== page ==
Sunday, May 01, 2005

SS Topic #3: Private Accounts and the Clawback [updated]
For a while now, the Administration has admitted that the problem they've been selling--insolvency--will not be helped by the solution they've been selling--private accounts. Entering the realm of benefit cuts during his press conference, the President finally dipped his toes into insolvency question.

But what about private accounts? Bush is still determined to make them a part of any overhaul plan. Coupled with the reduced benefits plan the President has laid out, private accounts are even scarier. The Center for Budget Policy and Priorities has an outline of how the accounts will work. These are the results you don't hear much about:

1. Bush is not giving you free money to invest. Your private account would be funded completely by you. You could choose to divert 4 percent of your payroll tax (that's your money that has previously been going to pay today's retirees) contribution into a private account, which you would be charged with growing.

2. Because of this shift, even though it would be phased in, the government would have to infuse the social security system with some 2 trillion dollars to handle the shortfall caused by everyone suddenly keeping their own payroll tax contribution. Where would this money come from? You know the answer. General funds/public debt. It would be a tax on the future: you when you retire, your kids, their kids. All the people this change is alleged to help.

3. Bush is assuming that you will grow your private account at 3% greater than the rate of inflation. Soooo, he will further cut your benefits accordingly. Like I said, you're diverting by your choice your payroll tax. So they will take that money out of your already-cut benefits, PLUS INTEREST. That's the clawback. It's like if you were allowed to get an advance on your paycheck; then when the actual check comes around, it's not just less the advance, it's less the advance plus inflation plus the 3% you are charged with growing yourself through intelligent investment. And all that a part of a new system that prescribed a lower paycheck for you to begin with.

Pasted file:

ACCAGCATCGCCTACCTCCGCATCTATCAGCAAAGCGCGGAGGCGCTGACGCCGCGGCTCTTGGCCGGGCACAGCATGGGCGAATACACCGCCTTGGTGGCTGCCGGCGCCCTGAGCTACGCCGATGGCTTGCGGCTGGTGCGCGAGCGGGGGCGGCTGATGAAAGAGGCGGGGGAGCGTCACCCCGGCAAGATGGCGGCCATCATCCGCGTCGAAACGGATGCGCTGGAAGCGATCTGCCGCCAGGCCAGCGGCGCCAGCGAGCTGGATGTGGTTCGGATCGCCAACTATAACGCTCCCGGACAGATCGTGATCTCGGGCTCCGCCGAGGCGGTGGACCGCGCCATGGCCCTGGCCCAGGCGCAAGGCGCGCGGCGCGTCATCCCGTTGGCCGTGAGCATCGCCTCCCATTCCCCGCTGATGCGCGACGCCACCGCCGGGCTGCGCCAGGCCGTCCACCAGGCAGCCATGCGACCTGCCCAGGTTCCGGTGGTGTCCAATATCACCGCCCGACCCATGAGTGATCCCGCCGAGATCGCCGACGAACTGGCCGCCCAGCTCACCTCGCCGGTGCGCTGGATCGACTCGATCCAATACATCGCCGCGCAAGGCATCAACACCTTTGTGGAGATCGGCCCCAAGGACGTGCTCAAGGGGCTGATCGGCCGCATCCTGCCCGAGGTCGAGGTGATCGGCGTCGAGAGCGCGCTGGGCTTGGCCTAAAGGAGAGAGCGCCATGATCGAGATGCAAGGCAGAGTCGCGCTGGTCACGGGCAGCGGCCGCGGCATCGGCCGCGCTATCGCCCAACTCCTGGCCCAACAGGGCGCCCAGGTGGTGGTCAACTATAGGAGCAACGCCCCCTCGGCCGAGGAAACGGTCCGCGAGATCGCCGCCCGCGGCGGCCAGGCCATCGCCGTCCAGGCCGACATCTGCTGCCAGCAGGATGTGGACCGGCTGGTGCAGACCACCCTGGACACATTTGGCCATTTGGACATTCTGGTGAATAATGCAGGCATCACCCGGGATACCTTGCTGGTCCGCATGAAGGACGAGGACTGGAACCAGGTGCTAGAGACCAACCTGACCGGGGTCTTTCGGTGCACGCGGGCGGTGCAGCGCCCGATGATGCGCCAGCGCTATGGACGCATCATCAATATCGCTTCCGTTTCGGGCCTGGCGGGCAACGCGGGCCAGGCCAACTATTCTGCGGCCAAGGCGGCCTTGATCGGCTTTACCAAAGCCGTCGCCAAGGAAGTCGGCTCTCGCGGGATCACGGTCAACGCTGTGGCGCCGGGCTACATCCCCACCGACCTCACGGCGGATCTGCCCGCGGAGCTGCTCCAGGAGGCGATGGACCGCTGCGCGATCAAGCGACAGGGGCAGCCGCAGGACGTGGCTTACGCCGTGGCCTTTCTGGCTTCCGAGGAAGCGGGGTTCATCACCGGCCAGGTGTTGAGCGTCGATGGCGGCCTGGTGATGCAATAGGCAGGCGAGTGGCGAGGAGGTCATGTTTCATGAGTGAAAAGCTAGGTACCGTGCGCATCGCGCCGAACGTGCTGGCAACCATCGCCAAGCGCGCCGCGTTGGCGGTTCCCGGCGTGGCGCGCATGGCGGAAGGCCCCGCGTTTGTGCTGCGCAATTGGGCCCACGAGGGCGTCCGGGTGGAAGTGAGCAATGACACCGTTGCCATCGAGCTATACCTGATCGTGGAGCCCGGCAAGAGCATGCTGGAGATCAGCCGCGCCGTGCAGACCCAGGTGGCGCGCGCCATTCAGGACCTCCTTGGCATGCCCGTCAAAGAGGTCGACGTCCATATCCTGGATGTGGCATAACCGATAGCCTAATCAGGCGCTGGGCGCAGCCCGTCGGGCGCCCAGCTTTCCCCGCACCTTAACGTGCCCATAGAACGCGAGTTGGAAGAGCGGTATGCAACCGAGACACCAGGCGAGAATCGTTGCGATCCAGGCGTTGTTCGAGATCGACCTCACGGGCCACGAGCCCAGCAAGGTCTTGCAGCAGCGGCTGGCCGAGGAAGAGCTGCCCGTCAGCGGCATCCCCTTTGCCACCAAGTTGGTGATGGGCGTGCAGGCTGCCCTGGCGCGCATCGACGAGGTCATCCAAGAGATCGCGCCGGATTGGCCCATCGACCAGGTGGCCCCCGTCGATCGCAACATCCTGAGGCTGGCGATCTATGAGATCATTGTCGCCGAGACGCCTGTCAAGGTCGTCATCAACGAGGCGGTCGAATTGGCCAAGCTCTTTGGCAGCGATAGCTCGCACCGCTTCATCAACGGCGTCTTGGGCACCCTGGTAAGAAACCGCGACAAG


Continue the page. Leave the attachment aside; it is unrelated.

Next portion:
So, private accounts are less of an opportunity than they are a challenge. Like a loan shark that gives you a bundle to bet on the Kentucky Derby and charges you an interest rate that assumes you should win. Bush's plan says: "We know you can do better investing your own money, so we're charging you accordingly. But we think you can do much better, and you can keep all that extra! It may possibly offset the cut in benefits that we're also implementing to make the system more solvent."

4. You could still lose money in the stock market! So your benefits are already reduced, even if you don't choose the private accounts. If you do choose them, to try and make up the difference, and you to grow your account, but only at 2% above inflation, you lose more money, because it doesn't cover the clawback! So, if you try and improve your return with riskier investments, they could fail,(I can personally attest to that) and you lose even more!

At Talk Talk Talk Talk Talk Myself to Death, Doug points to the absurdity of Bush's suggestion that we make safe investments like government IOUs, and to Brad Delong's analysis of the numbers that demonstrate how your benefits would dwindle further if you take the President's advice.

Why is anyone considering this plan?? Self-avowed right-wing Republican Charles Munger, partner of investment guru Warren Buffett, thinks Republicans are "out of their cotton-picking minds."

[UPDATE: Republican Senator George Allen added a fabulous new retirement plan to the mix of options on Meet the Press this morning. Just sell your house when you get old. You don't want to trim hedges anyway when you're retired. No, really that's what he said. So much for the ownership society.]

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